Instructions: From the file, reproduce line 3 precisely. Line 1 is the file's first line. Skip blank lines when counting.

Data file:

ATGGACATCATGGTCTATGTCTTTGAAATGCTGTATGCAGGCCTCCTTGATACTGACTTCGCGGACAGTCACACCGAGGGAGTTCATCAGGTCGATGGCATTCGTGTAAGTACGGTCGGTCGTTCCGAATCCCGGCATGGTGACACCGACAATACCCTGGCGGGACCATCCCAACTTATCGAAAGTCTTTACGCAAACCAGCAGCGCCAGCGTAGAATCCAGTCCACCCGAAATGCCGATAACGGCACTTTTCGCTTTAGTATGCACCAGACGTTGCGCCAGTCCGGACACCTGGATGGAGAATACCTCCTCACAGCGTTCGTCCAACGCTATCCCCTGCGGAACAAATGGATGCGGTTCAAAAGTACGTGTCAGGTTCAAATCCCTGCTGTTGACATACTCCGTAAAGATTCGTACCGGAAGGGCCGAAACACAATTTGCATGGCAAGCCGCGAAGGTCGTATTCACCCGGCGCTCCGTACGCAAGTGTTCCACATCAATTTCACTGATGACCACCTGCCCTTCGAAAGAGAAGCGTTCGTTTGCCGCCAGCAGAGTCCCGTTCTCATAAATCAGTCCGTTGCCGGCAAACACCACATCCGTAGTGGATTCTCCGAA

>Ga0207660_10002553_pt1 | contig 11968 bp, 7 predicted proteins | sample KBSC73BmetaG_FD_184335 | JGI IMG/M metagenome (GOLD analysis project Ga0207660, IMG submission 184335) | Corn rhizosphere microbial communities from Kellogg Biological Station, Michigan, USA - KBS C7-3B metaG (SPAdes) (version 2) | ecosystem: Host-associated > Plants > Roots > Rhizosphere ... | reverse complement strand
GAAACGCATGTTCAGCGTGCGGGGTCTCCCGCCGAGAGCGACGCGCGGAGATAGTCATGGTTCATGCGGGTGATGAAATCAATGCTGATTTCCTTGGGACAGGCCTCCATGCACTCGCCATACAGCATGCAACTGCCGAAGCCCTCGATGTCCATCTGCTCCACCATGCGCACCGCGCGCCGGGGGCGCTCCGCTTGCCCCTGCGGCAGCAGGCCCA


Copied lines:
GAAACGCATGTTCAGCGTGCGGGGTCTCCCGCCGAGAGCGACGCGCGGAGATAGTCATGGTTCATGCGGGTGATGAAATCAATGCTGATTTCCTTGGGACAGGCCTCCATGCACTCGCCATACAGCATGCAACTGCCGAAGCCCTCGATGTCCATCTGCTCCACCATGCGCACCGCGCGCCGGGGGCGCTCCGCTTGCCCCTGCGGCAGCAGGCCCA